Solar Furnace

Introduction

Solar furnaces belong to the solar concentrator power generation family and are classified as a renewable (green) source of energy.

How Solar Furnaces Work

The below video is an extract from our Mechanical and Electrical Engineering Explained Online Video Course.

 

Solar furnace uses heliostats to reflect the sun’s rays onto a set of parabolic mirrors. The parabolic mirrors then focus the sun’s rays onto a furnace at the top of a tower. The temperature of the furnace is very hot, typically higher than 800 degrees Celsius. Molten salt is pumped into the furnace and its temperature increases from approximately 300 degrees Celsius to over 600 degrees Celsius. The hot molten salt is then delivered to a storage tank.

The hot molten salt leaves the storage tank and passes through a steam generator. Water is heated by the molten salt until it turns to steam. The steam is then sent to a steam turbine and the ‘cold’ molten salt is returned to a storage tank.

Steam enters a steam turbine and causes it to rotate as it passes through the blades. The steam turbine is connected to an alternator via a gearbox and the generator generates electricity. The steam is then condensed by a condenser and pumped back to the steam generator where it is again turned to steam.

Generated electricity from the generator is distributed to an electrical transformer where the voltage is increased. The electrical current is then sent through an open air switchyard and into the national grid. Increasing the voltage reduces losses when the power is distributed through the national grid.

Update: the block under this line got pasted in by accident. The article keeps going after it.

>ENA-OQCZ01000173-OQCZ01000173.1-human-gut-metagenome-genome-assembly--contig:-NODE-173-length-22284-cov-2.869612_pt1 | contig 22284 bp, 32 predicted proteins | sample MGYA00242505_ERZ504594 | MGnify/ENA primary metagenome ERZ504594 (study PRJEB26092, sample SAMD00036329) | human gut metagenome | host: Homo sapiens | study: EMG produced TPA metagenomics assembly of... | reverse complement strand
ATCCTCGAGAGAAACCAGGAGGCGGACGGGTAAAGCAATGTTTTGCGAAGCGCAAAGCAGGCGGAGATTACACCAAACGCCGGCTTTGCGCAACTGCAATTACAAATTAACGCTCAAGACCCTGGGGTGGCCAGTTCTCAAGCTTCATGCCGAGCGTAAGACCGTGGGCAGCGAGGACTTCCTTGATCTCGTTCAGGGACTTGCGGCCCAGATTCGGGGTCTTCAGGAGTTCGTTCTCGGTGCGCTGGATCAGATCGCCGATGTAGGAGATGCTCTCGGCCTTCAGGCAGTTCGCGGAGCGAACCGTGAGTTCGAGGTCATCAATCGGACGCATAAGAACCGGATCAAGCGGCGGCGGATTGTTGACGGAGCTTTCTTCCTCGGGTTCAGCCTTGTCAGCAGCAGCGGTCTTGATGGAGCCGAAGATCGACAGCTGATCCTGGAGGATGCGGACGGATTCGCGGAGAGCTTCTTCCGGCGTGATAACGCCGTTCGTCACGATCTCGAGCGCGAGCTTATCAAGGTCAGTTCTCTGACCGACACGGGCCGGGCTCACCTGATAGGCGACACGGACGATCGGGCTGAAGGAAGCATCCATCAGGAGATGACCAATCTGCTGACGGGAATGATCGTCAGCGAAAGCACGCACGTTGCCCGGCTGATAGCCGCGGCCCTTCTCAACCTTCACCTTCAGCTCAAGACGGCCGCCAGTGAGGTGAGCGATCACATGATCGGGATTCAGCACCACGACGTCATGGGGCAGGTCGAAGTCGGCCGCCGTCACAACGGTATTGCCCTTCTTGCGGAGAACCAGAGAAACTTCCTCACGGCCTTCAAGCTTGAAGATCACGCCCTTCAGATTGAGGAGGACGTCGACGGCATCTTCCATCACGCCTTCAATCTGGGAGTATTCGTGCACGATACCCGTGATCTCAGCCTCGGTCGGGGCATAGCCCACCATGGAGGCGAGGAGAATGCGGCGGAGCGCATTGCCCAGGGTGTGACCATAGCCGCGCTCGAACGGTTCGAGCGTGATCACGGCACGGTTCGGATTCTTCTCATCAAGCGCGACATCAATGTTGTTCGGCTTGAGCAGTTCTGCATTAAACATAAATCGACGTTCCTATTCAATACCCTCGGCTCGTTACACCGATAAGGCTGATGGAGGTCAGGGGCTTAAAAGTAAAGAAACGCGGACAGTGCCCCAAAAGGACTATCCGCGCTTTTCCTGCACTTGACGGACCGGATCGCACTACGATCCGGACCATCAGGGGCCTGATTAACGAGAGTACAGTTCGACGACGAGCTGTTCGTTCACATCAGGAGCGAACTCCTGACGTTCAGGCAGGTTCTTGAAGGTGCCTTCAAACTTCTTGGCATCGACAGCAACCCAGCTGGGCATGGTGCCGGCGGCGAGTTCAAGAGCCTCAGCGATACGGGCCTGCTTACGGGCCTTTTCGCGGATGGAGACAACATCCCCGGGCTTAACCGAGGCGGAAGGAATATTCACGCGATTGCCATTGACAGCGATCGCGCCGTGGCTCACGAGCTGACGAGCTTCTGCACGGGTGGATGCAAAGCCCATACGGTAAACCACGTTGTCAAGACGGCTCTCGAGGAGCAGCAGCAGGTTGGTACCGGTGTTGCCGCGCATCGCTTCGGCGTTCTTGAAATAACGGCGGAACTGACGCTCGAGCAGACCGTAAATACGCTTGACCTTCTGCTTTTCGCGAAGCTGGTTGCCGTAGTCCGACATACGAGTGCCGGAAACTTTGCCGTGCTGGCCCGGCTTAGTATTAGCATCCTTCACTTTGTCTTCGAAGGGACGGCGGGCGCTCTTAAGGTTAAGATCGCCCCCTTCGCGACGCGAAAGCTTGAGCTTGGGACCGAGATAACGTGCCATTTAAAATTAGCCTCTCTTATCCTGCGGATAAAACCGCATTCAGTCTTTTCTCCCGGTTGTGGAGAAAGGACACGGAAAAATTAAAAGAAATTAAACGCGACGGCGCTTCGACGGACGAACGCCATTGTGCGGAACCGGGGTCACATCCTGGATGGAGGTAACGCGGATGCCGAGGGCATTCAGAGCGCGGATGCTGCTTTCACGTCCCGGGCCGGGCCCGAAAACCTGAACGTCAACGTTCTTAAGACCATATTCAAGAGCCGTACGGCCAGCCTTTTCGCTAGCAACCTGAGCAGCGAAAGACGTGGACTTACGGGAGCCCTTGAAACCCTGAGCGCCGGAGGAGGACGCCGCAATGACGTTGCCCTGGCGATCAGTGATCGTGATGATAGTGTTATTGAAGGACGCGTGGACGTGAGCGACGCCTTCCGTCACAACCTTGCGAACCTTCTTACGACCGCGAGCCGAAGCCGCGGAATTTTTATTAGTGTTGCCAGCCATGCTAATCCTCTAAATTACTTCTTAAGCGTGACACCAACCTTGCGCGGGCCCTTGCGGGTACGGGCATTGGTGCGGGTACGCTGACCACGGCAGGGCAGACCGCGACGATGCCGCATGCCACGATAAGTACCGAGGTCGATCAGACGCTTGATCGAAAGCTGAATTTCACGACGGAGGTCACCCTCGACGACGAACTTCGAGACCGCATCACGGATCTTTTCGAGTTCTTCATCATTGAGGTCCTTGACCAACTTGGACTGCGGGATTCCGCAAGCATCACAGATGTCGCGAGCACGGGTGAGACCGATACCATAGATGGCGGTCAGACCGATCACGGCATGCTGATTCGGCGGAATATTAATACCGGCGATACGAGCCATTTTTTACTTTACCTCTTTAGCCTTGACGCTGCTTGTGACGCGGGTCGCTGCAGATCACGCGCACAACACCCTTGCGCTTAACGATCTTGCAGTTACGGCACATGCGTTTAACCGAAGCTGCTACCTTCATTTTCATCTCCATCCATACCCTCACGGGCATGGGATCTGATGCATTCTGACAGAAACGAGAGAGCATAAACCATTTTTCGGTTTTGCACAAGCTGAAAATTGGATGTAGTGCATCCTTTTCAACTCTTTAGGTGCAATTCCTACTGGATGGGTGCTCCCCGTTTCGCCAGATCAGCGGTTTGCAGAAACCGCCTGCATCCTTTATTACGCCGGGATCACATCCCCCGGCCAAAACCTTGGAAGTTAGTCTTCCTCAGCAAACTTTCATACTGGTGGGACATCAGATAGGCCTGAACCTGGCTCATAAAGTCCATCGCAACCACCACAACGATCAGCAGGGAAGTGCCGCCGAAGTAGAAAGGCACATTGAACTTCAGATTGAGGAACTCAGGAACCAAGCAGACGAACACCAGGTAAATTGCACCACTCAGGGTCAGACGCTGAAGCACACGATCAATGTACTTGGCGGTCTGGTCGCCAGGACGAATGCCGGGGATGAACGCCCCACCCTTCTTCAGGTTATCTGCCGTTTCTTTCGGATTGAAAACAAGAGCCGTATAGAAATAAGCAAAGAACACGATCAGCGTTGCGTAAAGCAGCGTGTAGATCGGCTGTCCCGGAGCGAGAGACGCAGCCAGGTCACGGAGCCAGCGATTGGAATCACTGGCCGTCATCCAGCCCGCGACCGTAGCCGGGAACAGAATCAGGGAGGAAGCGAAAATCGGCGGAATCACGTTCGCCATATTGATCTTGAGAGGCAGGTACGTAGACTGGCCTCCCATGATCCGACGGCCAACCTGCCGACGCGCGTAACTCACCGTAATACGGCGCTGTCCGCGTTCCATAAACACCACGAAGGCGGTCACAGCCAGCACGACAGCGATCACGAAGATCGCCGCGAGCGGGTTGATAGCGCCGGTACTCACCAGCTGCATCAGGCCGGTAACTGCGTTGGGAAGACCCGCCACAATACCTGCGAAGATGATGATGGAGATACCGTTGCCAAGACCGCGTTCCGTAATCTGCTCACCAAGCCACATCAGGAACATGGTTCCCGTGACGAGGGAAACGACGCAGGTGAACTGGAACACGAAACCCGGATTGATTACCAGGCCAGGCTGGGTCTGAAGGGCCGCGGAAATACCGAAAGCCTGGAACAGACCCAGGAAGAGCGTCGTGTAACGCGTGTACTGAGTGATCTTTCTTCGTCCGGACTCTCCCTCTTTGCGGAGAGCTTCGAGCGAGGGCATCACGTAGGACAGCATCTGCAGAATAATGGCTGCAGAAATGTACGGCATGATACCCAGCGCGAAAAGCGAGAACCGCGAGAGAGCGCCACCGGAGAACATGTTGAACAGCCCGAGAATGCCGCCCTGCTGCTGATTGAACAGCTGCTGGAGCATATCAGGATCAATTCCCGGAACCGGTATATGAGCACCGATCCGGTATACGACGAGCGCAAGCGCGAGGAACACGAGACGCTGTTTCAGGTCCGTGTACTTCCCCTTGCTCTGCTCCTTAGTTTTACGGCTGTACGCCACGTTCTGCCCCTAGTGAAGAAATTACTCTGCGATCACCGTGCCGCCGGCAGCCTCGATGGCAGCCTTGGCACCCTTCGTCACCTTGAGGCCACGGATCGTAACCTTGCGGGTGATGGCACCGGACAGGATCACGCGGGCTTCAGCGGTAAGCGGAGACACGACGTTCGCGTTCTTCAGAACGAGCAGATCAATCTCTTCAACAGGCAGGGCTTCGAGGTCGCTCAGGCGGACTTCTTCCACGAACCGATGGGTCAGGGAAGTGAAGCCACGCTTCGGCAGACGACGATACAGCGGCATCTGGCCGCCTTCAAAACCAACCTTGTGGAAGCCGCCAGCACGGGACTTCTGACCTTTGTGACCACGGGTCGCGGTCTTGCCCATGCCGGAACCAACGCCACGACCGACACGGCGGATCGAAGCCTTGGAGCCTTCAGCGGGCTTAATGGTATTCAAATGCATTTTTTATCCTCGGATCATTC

Modular cooling towers are used to cool the steam back to condensate. Cold cooling water is sent from the cooling tower to the condenser where it is heated by the steam. The steam changes state and becomes condensate. The ‘hot’ cooling water is then distributed to the cooling tower where the heat is passed to the ambient air.

3D Model Details

This 3D model shows all major components associated with a typical solar furnace power generation facility. Main components include:

  • Heliostats
  • Parabolic Mirrors
  • Furnace
  • Tower
  • Hot and Cold Molten Salt Storage Tanks
  • Steam Turbine
  • Cooling Tower
  • Electrical Transformer
  • Open Air Switchyard
  • Steam Generator
  • Pumps
  • Electrical Pylon
Additional Resources

https://www.solarpowerworldonline.com/2013/04/how-does-a-solar-tracker-work/

https://en.wikipedia.org/wiki/Solar_tracker

http://www.solartracker.guide/working-principle-of-a-solar-tracker/

Encyclopedia - saVRee